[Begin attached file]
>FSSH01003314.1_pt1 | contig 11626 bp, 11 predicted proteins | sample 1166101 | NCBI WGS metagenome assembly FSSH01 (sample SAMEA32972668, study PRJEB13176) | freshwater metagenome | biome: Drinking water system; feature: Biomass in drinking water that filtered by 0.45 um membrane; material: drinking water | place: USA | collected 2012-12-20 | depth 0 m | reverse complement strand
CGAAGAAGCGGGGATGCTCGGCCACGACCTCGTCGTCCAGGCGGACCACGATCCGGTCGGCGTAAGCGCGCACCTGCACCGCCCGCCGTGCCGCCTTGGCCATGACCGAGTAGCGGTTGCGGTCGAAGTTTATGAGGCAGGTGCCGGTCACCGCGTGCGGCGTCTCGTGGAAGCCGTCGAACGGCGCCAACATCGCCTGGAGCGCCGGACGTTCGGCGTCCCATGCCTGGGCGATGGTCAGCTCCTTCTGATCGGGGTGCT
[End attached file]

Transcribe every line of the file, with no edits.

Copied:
>FSSH01003314.1_pt1 | contig 11626 bp, 11 predicted proteins | sample 1166101 | NCBI WGS metagenome assembly FSSH01 (sample SAMEA32972668, study PRJEB13176) | freshwater metagenome | biome: Drinking water system; feature: Biomass in drinking water that filtered by 0.45 um membrane; material: drinking water | place: USA | collected 2012-12-20 | depth 0 m | reverse complement strand
CGAAGAAGCGGGGATGCTCGGCCACGACCTCGTCGTCCAGGCGGACCACGATCCGGTCGGCGTAAGCGCGCACCTGCACCGCCCGCCGTGCCGCCTTGGCCATGACCGAGTAGCGGTTGCGGTCGAAGTTTATGAGGCAGGTGCCGGTCACCGCGTGCGGCGTCTCGTGGAAGCCGTCGAACGGCGCCAACATCGCCTGGAGCGCCGGACGTTCGGCGTCCCATGCCTGGGCGATGGTCAGCTCCTTCTGATCGGGGTGCT